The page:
You’ve survived a major catastrophe. While the world you know - including your home, familiar places and potentially your loved ones - have been washed away in this natural disaster, you remain. How do you cope? How do you look at the world? What actions do you take to get your shattered life back together? This ability to bounce back is your resiliency.
Dr. Erin Buchanan, associate professor of psychology at Missouri State University, collaborates with undergraduate and graduate students in her statistics lab as well as Dr. Stefan Schulenberg, director of the Clinical-Disaster Research Center at Ole Miss, on many projects regarding the meaning in life.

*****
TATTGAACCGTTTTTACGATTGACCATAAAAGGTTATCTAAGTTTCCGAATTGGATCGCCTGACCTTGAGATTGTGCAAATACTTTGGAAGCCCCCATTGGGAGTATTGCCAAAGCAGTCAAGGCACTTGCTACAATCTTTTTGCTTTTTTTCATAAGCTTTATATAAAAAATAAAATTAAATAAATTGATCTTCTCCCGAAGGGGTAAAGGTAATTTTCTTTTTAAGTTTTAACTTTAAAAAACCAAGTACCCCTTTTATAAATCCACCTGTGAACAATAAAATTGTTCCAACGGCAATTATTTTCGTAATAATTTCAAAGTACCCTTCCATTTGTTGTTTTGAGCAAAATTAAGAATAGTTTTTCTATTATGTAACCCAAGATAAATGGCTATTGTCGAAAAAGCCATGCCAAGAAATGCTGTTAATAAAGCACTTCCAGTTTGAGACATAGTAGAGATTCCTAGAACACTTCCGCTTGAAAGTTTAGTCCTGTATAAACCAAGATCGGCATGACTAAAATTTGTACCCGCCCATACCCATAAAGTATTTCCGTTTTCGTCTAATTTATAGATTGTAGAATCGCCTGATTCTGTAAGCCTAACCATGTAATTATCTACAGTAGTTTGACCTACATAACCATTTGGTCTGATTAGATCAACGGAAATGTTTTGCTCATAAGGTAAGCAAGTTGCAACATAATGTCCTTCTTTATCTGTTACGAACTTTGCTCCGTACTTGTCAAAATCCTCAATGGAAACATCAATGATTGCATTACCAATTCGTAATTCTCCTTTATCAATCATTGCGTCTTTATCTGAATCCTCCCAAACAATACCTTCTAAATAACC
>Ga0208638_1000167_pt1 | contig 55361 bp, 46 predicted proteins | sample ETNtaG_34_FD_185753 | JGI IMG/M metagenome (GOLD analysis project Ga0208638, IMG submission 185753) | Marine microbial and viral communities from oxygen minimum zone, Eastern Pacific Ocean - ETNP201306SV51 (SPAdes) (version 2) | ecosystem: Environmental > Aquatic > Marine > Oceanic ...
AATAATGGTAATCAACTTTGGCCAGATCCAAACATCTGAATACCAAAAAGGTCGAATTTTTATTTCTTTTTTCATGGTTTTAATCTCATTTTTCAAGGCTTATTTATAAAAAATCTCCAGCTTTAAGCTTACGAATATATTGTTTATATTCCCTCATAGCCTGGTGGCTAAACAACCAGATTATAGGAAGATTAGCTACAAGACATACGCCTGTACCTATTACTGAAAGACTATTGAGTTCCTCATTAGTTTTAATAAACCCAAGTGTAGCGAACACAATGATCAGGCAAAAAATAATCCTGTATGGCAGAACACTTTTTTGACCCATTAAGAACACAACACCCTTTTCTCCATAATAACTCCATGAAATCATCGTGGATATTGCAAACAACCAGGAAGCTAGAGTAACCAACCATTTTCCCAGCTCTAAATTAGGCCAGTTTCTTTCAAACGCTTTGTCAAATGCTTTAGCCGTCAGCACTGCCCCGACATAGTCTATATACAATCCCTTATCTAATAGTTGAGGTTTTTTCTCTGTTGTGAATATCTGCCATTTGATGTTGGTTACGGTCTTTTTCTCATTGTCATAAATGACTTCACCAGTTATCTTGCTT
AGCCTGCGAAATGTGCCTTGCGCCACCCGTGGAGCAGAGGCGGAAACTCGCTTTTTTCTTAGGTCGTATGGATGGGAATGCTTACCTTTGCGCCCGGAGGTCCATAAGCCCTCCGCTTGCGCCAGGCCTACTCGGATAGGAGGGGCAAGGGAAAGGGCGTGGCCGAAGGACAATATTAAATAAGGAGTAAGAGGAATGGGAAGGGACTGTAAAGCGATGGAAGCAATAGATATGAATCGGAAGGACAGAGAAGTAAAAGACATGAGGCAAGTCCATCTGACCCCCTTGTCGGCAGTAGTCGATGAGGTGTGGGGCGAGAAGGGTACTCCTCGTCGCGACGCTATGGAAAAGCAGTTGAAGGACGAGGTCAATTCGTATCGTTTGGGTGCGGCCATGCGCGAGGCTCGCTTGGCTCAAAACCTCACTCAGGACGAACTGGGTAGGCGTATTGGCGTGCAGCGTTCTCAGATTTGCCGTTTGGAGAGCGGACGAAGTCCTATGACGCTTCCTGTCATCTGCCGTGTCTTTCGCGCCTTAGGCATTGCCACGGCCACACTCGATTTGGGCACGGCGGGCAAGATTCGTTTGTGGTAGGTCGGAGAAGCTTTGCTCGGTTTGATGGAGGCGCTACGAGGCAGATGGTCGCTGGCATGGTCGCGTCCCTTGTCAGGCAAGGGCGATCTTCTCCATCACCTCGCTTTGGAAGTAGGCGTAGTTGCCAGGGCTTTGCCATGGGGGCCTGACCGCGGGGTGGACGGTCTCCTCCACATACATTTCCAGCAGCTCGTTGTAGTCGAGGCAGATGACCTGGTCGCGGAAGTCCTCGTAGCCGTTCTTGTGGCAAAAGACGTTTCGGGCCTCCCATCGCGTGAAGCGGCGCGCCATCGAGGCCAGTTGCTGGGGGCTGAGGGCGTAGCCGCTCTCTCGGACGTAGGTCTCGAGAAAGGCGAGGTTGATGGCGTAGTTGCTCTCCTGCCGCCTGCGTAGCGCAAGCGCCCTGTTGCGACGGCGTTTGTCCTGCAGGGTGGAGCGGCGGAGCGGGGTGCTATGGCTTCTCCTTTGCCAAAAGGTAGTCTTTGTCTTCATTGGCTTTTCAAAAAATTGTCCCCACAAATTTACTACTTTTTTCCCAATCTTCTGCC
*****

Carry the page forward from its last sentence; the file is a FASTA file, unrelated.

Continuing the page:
Buchanan’s role in research projects is to develop scales, test the scales to see if they measure what was intended, and to analyze the variance across demographics. By scales, Buchanan means questionnaires where you rate how you feel about the statement – something like 1 strongly disagree to 7 strongly agree. She explains.
The resiliency scales were found to be valid and effective, but analysis showed differences along racial divides.
Though Buchanan is in psychology, she is a statistician in the field. She would like to encourage listeners to overcome their negative mindset about math, because it truly is a skill that is valuable in everyday life.
Read her full story.